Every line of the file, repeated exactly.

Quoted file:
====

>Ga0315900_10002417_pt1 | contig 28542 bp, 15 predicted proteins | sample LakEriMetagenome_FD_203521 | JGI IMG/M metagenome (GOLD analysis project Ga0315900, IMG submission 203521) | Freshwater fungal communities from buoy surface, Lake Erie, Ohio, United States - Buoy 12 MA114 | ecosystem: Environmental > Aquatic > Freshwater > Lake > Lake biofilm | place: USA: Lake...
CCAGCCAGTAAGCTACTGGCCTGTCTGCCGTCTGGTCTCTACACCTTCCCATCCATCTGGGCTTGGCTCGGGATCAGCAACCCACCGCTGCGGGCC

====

>Ga0315900_10002417_pt1 | contig 28542 bp, 15 predicted proteins | sample LakEriMetagenome_FD_203521 | JGI IMG/M metagenome (GOLD analysis project Ga0315900, IMG submission 203521) | Freshwater fungal communities from buoy surface, Lake Erie, Ohio, United States - Buoy 12 MA114 | ecosystem: Environmental > Aquatic > Freshwater > Lake > Lake biofilm | place: USA: Lake...
CCAGCCAGTAAGCTACTGGCCTGTCTGCCGTCTGGTCTCTACACCTTCCCATCCATCTGGGCTTGGCTCGGGATCAGCAACCCACCGCTGCGGGCC